Rabbi Prof. Avraham Yehoshua Heschel - the rabbi of Martin Luther King
Rabbi Professor Avraham Yehoshua Heshel was born in 1907. He was a member of a Hasidic family and a descendant of the Baal Shem Tov. Heshel was the youngest of six children and at the age of 10 he was orphaned by his father. His uncle took him under his protection, and at the age of 15 he received rabbinic certification from Rabbi Menachem Zamba. Heschel's path in the Hasidic world was guaranteed. A bright future awaited him as a rebbe, with a successful match already arranged for him.
Following a personal crisis, Heschel decided that this path was not suitable for him. He completed his high school studies in Vilna and at the age of 20 enrolled to study philosophy, history of art and Semitic philology (study of texts) at the University of Berlin.
However, the rise of the Nazis to power undermined Heschel's expectations of the West, and he realized that the ethics of the Western world were not enough to balance its technological power. He decided to become a new kind of Jewish philosopher: not a thinker who addresses Jews only, but a prophet at the gate of labor to formulate a moral claim for everyone in the world in light of the origins of Judaism. At the end of October 1938, he was arrested by the Nazis and deported to Poland. About a month and a half before the outbreak of war, he was able to get out of Poland for London thanks to an American visa, which was obtained for him by the reform movement, and in March 1940 he arrived in the United States. Heschel began his career at Hebrew Union College - an institute for Jewish studies on behalf of the Reform movement in Cincinnati, Ohio. In 1945 he moved to teach at the Beit Midrash for Rabbis of the Conservative Movement - JTS. There Heschel was a professor and held this position until his death, in which he trained many students.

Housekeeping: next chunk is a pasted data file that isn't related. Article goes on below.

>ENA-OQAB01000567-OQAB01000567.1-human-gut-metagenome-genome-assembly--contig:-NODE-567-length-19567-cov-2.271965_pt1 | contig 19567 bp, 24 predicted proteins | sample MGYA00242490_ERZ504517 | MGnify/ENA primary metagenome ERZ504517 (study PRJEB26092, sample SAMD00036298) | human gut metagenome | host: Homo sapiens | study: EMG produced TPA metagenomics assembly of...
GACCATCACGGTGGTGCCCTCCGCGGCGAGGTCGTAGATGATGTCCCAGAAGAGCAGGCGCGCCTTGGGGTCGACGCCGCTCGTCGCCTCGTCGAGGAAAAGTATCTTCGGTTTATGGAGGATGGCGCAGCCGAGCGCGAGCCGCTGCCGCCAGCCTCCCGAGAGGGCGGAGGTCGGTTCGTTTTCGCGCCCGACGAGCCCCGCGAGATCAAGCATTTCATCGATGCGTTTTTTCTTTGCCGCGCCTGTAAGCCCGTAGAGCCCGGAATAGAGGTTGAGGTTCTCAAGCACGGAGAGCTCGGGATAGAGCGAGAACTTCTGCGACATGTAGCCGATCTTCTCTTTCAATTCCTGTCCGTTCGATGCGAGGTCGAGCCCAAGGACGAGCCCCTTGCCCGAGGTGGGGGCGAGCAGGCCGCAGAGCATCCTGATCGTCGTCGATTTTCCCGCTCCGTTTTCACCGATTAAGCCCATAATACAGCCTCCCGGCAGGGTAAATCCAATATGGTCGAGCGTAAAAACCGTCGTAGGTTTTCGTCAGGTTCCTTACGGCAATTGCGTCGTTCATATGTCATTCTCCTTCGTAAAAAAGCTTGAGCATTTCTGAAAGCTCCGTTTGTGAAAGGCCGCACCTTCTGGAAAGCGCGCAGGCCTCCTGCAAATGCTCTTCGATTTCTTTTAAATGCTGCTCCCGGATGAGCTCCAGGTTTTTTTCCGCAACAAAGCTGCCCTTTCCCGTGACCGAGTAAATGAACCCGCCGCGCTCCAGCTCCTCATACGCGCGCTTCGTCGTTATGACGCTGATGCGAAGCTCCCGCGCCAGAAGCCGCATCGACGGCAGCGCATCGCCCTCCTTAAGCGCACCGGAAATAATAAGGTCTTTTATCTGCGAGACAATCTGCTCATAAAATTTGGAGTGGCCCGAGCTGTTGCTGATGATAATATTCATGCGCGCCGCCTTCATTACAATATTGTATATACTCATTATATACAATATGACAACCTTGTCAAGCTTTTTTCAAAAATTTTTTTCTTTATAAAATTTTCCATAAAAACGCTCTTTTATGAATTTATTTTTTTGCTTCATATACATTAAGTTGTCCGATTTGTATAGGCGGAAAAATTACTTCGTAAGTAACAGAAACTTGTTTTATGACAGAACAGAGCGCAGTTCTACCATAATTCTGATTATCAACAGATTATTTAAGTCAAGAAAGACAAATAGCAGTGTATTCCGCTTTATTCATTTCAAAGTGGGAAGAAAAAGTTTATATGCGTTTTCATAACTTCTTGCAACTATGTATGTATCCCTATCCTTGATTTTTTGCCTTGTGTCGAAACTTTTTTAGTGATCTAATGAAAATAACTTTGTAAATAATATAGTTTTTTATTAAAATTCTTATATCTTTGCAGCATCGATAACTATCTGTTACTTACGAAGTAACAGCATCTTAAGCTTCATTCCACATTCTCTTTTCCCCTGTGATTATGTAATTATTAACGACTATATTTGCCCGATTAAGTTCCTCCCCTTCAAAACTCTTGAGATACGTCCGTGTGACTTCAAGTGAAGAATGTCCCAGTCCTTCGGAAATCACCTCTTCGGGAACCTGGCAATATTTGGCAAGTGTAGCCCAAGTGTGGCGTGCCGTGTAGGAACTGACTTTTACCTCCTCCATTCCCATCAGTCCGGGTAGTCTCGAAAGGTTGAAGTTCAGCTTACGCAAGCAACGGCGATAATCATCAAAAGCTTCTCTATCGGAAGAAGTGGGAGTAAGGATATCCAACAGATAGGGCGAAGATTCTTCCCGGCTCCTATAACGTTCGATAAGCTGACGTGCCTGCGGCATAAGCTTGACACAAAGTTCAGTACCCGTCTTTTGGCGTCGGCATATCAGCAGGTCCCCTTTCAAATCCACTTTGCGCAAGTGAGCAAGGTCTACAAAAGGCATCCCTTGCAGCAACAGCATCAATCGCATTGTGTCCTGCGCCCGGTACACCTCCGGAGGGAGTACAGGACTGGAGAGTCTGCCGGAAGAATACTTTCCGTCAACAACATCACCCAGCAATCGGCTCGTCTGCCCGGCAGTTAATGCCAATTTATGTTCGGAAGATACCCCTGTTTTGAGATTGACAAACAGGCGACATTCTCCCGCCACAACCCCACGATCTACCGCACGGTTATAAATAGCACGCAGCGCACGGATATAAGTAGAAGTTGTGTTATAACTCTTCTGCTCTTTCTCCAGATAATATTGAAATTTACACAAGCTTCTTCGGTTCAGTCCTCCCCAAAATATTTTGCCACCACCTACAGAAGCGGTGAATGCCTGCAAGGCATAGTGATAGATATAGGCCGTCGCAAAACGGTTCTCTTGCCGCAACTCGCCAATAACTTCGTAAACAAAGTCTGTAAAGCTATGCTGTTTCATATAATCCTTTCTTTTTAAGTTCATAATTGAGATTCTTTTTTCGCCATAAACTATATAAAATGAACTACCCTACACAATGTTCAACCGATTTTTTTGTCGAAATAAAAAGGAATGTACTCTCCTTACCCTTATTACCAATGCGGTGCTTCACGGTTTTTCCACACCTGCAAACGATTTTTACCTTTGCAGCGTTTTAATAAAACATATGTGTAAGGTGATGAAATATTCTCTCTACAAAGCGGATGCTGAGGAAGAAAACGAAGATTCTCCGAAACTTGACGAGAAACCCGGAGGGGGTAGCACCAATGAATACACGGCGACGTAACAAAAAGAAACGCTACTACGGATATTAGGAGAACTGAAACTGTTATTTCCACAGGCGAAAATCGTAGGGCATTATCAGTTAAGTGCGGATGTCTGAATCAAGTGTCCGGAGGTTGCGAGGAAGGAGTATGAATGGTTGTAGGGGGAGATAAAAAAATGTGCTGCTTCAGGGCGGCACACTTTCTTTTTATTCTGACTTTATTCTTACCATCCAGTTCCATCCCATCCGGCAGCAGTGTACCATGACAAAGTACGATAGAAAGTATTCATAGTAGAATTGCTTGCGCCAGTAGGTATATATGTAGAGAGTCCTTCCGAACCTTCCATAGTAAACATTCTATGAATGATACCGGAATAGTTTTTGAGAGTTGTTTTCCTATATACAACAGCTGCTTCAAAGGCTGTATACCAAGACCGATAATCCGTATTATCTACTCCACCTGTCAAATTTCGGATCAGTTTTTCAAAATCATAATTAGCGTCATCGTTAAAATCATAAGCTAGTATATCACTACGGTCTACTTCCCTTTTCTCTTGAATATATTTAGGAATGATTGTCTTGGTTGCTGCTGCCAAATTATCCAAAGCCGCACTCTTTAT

In 1946 he married Sylvia Strauss and they had one daughter, Susanna Heschel, who was a scholar of Judaism, republished her father's writings and is currently a professor of history.
Heshel was active and dealt a lot with the issue of the State of Israel. In 1967, after the Six Day War, during his visit to Israel he saw the Western Wall and Jerusalem and these were a great inspiration for him to formulate spiritual Zionism.
Martin Luther King
He is indeed a great prophet of truth. Here and there we discover those who refuse to remain silent behind the protective wall of the colored glass windows, who never stop asking for revelations of the relevance of the tremendous ethical insights of our Jewish-Christian heritage, for today, for our generation. I feel that Rabbi Hashel is one of the most relevant people of all time, always endowed with prophetic insight to guide us in these difficult days.
Heshel's public activity
Heshel believed that it was important to return the religious world (in all religions) to the preoccupation with social and moral matters, and at the same time he strove to connect the connection between Judaism and Zionism in a way that would be relevant to Jews whether they live in Israel or in the diaspora.
Struggle for civil rights
"I remembered those walks that I walked alongside Rebbes on various occasions. I felt a sense of holiness in my actions. Dr. King repeatedly expressed his appreciation to me. He said, "I can't tell you how significant your presence is to us" (...) I felt again what I thought about the Jewish religious establishment years ago - that it once again missed a tremendous opportunity, the opportunity To interpret the civil rights movement in terms of Judaism"
Abraham Yehoshua Hashel, God Believes in Adam, p. 346
Heschel (second from right in the front row) next to Martin Luther King (center) during a march from Selma to Montgomery on March 21, 1965 (AP Photo)